The Best RPG 2016

by on December 27, 2016

                Looking
back, 2016 has been a pretty good year for RPGs. It kicked off with Darkest
Dungeon’s full release, an example of how Early Access can succeed and produce
a fantastic, brutal RPG experience. Soon after, the second part of Pillars of
Eternity’s expansion, The White March, picked up the pace from the unconvicing
first part through a much more engaging story and left me yearning for more
Pillars, which I eventually got when I replayed the whole damn thing. We’ve
also had The Banner Saga 2, which improved the original experience through much
welcomed refinements in gameplay, the addition of Survival Mode and a
captivating story whose cliffhanger ending makes waiting for the final part of
the trilogy pure torture. Unfortunately, the expected shining star of this
year, Torment: Tides of Numenera, was delayed to 2017 and we can only hope that
the additional two years of development will lead to something extraordinary.
Finally, 2016 saw a second release from Obsidian Entertainment with Tyranny, a
narrative and C&C driven RPG set in a world where “evil had won”. Although
this approach led to great reactivity and replayability, it fell short of
Pillars of Eternity with its tedious combat and uninspired companions, making
it my biggest disappointment of this year.
For me, the battle for 2016’s best RPG takes place between
the final expansion of The Witcher 3, Blood and Wine, and Dark Souls III. They
are similar in the regard that they both represent a worthy finale to the
stories their series intended to tell, but excel in completely different
aspects.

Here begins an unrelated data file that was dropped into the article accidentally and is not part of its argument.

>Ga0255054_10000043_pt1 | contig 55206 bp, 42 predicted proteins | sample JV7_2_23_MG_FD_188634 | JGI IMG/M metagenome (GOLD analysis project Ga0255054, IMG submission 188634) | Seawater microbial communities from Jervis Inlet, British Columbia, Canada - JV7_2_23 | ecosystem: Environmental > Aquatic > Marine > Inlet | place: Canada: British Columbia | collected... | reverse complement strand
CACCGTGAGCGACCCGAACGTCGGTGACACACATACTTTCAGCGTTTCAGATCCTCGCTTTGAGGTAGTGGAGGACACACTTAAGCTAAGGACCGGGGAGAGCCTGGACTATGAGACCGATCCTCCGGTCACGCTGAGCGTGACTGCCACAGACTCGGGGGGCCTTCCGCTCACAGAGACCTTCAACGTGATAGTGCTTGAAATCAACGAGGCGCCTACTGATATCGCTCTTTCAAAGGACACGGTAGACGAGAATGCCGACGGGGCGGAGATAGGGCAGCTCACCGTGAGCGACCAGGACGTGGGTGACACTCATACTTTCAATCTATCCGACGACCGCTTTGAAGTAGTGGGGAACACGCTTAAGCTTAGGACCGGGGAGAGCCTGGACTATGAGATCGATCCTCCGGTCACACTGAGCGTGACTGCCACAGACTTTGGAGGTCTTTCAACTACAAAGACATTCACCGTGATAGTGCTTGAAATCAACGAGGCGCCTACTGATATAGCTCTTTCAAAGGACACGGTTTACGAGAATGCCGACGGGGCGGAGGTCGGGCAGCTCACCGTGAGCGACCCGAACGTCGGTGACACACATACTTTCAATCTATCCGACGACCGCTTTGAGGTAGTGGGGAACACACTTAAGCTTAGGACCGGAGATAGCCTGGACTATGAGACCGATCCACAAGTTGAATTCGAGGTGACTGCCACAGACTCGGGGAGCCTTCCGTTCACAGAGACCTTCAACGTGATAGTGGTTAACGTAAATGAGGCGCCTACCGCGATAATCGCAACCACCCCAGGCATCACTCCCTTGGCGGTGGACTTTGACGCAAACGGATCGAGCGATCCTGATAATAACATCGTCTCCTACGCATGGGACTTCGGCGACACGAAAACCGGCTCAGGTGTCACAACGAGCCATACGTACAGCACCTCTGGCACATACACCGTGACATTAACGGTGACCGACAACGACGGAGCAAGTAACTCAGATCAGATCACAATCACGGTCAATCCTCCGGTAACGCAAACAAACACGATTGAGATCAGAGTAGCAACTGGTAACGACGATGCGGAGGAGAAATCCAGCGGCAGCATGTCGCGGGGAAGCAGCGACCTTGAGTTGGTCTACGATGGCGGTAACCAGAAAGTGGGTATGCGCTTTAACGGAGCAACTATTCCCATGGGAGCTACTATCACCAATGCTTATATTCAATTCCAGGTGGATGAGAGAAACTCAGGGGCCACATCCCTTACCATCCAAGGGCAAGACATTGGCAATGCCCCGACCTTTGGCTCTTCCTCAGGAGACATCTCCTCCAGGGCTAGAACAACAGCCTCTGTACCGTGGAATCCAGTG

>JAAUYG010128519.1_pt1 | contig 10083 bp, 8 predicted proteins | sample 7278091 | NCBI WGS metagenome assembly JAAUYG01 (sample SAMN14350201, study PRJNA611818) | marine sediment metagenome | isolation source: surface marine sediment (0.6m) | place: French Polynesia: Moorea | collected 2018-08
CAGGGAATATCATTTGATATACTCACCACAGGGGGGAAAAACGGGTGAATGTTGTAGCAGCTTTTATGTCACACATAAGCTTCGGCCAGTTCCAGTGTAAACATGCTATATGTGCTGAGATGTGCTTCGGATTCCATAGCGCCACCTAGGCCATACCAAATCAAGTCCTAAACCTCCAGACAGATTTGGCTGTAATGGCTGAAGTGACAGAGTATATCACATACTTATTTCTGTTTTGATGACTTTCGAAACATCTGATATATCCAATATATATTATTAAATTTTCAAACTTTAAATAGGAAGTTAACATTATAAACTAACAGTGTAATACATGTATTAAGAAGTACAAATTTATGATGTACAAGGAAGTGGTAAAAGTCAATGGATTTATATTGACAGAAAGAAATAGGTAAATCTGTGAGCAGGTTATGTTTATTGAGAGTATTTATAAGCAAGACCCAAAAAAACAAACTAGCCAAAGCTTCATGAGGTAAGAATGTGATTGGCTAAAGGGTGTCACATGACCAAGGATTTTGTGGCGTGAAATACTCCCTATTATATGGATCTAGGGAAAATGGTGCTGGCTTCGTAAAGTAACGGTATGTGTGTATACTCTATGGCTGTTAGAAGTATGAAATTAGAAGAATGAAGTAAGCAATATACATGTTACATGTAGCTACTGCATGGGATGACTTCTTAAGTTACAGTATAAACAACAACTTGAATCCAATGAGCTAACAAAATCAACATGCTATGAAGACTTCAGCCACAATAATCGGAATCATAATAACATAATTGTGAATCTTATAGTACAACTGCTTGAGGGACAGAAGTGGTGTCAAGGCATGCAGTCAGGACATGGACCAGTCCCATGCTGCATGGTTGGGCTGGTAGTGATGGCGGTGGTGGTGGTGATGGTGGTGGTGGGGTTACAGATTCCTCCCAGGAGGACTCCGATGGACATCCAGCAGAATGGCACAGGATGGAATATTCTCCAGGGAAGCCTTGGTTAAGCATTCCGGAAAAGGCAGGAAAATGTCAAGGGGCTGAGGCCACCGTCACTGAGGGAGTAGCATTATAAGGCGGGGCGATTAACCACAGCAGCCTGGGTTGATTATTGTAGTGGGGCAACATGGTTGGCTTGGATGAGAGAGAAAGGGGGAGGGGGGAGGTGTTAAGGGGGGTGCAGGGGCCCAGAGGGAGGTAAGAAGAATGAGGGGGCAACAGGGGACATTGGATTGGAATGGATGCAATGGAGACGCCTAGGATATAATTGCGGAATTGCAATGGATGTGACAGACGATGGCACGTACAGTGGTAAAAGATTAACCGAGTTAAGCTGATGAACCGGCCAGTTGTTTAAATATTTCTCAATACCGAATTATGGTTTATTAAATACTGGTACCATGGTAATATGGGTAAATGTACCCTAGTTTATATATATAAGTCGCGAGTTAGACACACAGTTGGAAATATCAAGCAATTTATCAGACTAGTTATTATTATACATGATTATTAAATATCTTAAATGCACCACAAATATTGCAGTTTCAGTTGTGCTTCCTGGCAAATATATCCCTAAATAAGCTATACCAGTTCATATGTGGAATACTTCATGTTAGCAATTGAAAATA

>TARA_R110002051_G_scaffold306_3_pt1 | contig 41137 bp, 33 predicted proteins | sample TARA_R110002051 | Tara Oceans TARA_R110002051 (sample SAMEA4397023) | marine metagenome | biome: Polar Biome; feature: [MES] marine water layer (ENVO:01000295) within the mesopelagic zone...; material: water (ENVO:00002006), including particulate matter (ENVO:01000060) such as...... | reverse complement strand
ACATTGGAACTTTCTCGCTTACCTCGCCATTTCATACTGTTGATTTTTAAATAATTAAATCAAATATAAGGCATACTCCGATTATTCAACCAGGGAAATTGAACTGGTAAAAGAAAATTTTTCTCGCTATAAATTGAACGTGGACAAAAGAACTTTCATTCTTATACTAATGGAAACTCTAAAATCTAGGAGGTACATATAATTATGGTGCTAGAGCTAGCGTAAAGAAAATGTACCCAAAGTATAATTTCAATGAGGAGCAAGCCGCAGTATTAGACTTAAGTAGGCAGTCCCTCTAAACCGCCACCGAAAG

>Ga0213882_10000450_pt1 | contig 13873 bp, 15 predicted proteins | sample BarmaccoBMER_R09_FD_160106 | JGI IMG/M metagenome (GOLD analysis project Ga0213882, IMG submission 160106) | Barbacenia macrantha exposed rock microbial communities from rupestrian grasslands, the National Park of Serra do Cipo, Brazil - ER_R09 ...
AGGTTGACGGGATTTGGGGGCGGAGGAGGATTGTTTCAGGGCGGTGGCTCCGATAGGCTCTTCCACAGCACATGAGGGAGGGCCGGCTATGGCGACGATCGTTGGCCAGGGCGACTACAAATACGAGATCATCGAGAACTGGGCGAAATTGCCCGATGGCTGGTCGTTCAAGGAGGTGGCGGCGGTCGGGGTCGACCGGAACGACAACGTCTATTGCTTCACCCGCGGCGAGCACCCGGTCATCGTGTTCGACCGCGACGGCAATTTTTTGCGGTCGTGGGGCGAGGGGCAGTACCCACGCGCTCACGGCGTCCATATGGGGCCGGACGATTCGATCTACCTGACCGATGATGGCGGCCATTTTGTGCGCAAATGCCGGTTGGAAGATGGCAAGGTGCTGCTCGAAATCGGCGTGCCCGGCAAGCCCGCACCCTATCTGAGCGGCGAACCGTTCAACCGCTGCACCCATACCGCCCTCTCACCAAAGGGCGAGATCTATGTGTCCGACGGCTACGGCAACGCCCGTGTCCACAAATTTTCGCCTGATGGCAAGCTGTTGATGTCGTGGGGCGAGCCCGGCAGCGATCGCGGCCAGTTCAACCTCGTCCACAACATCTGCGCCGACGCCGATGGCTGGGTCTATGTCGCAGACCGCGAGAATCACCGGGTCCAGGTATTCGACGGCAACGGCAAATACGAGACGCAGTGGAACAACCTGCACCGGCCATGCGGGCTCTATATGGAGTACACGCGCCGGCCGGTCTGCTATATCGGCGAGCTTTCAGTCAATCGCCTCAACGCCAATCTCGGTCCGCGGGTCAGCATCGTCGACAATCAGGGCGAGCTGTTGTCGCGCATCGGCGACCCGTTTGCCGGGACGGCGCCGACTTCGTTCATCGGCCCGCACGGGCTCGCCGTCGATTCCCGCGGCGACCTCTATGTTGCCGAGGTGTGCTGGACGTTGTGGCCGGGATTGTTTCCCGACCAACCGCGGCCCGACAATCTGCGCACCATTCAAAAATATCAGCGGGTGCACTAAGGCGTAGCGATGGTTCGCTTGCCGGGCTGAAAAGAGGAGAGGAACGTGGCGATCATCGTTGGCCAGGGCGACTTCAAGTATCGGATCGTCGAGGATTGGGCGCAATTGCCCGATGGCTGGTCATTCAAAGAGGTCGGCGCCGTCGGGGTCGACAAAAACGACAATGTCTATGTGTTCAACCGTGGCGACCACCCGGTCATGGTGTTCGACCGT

Blood
and Wine gave its players the chance to take Geralt of Rivia on his final
adventure before “retiring”, with a change of scenery to the fantastically
designed land of Toussaint. The expansion featured a branching narrative with
compelling themes and multiple references to the book series, the best and most
diverse side quests seen so far in a Witcher title and many additions that solved
some of the problems from the base game. In terms of world building, Toussaint
was more lively than any other region, the Points of Interest stopped feeling
like a chore, gameplay improved through better encounter design and the
mutation system, and there was more of Gwent to enjoy! With around 30 to 40
hours of content, Blood and Wine gave other AAA titles a run for their money
and triumphed by ending Geralt’s story in a perfect way.
                Dark
Souls III represented a tribute to Dark Souls fans, challenging players to
partake in the final iteration of the cyclic battle between Fire and Darkness.
The roster of bosses was probably the best seen so far in a Soulsborne game, showcasing
great variety, attention to detail and a fair difficulty curve that encouraged
the player to persist. Accompanied by an insanely good soundtrack, the boss
battles were transformed into exhilarating experiences that would be hard to
forget. In terms of gameplay, the excellent formula was changed by influences
from Bloodborne, accelerating the speed of combat while demanding the same
tactical approach. Finally, the world of Lothric was a blast to explore due to
the amazing artistic and level design of most areas.
                In the
end, there can only be one winner. In the case of The Game Slashers’ favourite
RPG of 2016, it’s going to be Blood and Wine. Overall, it just contains a ton of
content of excellent quality, and any complaints I had towards it back in my
June review felt and still feel very minor in comparison. Aside from being a
fantastic ending for the Witcher saga, it stands as an example of how to create
a proper expansion in an industry saturated with mediocre
and overpriced DLCs.